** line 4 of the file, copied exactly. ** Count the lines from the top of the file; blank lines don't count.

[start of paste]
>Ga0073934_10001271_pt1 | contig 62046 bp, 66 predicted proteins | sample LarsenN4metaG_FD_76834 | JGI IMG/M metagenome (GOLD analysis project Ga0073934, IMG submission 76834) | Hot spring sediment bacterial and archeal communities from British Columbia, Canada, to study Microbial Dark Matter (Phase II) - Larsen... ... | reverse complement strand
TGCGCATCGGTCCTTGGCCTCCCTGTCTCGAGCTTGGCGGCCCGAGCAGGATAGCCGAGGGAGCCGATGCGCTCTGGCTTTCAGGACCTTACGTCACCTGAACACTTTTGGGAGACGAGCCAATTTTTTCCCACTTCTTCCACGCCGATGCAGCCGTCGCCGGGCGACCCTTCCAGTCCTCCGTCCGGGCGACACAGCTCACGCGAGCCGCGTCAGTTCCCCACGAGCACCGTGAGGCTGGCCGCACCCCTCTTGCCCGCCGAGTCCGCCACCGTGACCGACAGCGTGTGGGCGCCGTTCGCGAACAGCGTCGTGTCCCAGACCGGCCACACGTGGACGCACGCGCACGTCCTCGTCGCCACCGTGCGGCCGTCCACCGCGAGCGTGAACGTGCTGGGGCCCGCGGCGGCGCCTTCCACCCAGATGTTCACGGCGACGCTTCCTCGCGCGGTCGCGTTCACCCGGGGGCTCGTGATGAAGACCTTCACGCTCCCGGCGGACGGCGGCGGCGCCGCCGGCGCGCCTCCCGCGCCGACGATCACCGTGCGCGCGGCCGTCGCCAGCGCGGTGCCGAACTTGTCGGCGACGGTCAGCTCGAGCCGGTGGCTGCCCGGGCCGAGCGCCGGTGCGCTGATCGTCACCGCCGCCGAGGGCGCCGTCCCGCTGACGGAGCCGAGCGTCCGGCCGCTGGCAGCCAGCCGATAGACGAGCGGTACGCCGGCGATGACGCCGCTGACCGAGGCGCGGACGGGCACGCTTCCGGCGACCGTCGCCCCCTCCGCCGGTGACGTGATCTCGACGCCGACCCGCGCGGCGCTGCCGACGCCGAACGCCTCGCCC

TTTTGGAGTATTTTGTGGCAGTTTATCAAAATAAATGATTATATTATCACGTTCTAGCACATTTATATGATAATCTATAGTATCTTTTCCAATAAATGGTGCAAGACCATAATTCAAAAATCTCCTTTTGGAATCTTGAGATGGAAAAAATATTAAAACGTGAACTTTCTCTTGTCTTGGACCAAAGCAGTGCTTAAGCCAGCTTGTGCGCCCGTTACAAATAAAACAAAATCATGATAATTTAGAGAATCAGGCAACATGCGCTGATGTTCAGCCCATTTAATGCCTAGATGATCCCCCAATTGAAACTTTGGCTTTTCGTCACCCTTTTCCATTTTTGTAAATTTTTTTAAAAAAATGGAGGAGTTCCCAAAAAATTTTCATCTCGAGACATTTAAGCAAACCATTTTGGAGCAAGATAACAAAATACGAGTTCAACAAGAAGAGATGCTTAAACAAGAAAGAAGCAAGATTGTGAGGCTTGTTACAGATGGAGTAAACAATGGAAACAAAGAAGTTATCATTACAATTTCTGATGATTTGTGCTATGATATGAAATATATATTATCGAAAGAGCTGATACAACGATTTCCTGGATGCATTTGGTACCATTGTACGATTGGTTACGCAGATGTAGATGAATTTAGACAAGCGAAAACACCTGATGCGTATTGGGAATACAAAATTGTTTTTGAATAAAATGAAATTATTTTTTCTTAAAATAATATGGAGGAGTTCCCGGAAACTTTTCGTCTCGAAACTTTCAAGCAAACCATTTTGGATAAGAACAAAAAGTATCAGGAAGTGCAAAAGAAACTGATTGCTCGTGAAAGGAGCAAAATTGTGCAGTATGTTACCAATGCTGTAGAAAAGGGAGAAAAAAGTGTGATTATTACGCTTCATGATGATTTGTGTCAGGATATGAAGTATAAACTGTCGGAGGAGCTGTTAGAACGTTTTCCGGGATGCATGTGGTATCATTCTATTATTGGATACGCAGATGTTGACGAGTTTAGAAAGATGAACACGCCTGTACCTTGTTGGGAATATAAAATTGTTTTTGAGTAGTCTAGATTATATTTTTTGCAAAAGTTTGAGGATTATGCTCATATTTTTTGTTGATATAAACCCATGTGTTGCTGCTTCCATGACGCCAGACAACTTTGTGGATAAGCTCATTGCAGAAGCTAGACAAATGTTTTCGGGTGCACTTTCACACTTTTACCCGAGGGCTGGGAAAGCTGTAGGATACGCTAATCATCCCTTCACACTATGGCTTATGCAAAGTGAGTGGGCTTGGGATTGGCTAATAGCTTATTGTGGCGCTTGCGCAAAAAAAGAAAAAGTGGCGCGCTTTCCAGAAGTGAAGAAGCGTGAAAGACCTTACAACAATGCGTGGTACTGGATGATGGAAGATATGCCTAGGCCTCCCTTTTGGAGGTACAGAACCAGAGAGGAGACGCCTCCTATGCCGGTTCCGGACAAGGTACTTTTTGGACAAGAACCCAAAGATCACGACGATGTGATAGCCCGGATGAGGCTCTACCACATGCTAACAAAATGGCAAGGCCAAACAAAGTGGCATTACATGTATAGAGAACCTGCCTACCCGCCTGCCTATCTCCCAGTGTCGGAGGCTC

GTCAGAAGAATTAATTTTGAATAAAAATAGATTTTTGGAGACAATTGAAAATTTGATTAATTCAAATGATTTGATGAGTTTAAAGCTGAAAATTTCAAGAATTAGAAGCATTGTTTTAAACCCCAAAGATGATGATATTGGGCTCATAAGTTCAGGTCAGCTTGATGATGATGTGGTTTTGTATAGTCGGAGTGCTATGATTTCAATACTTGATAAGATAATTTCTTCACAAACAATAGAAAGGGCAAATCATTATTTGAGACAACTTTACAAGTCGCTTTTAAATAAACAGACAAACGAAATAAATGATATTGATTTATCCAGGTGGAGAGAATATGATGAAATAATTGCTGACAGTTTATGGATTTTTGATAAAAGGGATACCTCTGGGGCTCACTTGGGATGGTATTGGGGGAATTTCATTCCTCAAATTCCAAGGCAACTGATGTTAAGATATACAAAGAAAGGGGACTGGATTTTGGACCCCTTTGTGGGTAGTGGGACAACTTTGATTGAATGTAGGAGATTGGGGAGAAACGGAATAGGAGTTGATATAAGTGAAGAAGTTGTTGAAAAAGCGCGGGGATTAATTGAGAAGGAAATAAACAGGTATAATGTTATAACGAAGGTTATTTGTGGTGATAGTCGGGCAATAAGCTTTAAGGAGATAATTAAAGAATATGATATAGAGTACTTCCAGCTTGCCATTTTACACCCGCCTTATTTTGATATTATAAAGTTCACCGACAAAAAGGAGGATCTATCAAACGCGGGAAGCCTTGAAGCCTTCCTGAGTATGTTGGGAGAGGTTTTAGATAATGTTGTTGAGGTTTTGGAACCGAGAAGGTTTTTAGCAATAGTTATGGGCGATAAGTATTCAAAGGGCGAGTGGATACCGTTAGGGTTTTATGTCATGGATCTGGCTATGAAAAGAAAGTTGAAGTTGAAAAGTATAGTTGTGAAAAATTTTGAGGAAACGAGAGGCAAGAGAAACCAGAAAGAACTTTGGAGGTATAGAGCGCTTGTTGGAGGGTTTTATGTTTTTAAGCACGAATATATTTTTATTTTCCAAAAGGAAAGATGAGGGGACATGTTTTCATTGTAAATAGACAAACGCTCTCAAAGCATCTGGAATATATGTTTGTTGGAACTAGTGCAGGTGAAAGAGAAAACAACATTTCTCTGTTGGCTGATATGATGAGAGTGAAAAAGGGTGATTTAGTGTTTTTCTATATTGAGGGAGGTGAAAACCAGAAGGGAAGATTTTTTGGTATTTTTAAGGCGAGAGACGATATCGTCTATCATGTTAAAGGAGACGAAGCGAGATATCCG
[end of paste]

GTCAGAAGAATTAATTTTGAATAAAAATAGATTTTTGGAGACAATTGAAAATTTGATTAATTCAAATGATTTGATGAGTTTAAAGCTGAAAATTTCAAGAATTAGAAGCATTGTTTTAAACCCCAAAGATGATGATATTGGGCTCATAAGTTCAGGTCAGCTTGATGATGATGTGGTTTTGTATAGTCGGAGTGCTATGATTTCAATACTTGATAAGATAATTTCTTCACAAACAATAGAAAGGGCAAATCATTATTTGAGACAACTTTACAAGTCGCTTTTAAATAAACAGACAAACGAAATAAATGATATTGATTTATCCAGGTGGAGAGAATATGATGAAATAATTGCTGACAGTTTATGGATTTTTGATAAAAGGGATACCTCTGGGGCTCACTTGGGATGGTATTGGGGGAATTTCATTCCTCAAATTCCAAGGCAACTGATGTTAAGATATACAAAGAAAGGGGACTGGATTTTGGACCCCTTTGTGGGTAGTGGGACAACTTTGATTGAATGTAGGAGATTGGGGAGAAACGGAATAGGAGTTGATATAAGTGAAGAAGTTGTTGAAAAAGCGCGGGGATTAATTGAGAAGGAAATAAACAGGTATAATGTTATAACGAAGGTTATTTGTGGTGATAGTCGGGCAATAAGCTTTAAGGAGATAATTAAAGAATATGATATAGAGTACTTCCAGCTTGCCATTTTACACCCGCCTTATTTTGATATTATAAAGTTCACCGACAAAAAGGAGGATCTATCAAACGCGGGAAGCCTTGAAGCCTTCCTGAGTATGTTGGGAGAGGTTTTAGATAATGTTGTTGAGGTTTTGGAACCGAGAAGGTTTTTAGCAATAGTTATGGGCGATAAGTATTCAAAGGGCGAGTGGATACCGTTAGGGTTTTATGTCATGGATCTGGCTATGAAAAGAAAGTTGAAGTTGAAAAGTATAGTTGTGAAAAATTTTGAGGAAACGAGAGGCAAGAGAAACCAGAAAGAACTTTGGAGGTATAGAGCGCTTGTTGGAGGGTTTTATGTTTTTAAGCACGAATATATTTTTATTTTCCAAAAGGAAAGATGAGGGGACATGTTTTCATTGTAAATAGACAAACGCTCTCAAAGCATCTGGAATATATGTTTGTTGGAACTAGTGCAGGTGAAAGAGAAAACAACATTTCTCTGTTGGCTGATATGATGAGAGTGAAAAAGGGTGATTTAGTGTTTTTCTATATTGAGGGAGGTGAAAACCAGAAGGGAAGATTTTTTGGTATTTTTAAGGCGAGAGACGATATCGTCTATCATGTTAAAGGAGACGAAGCGAGATATCCG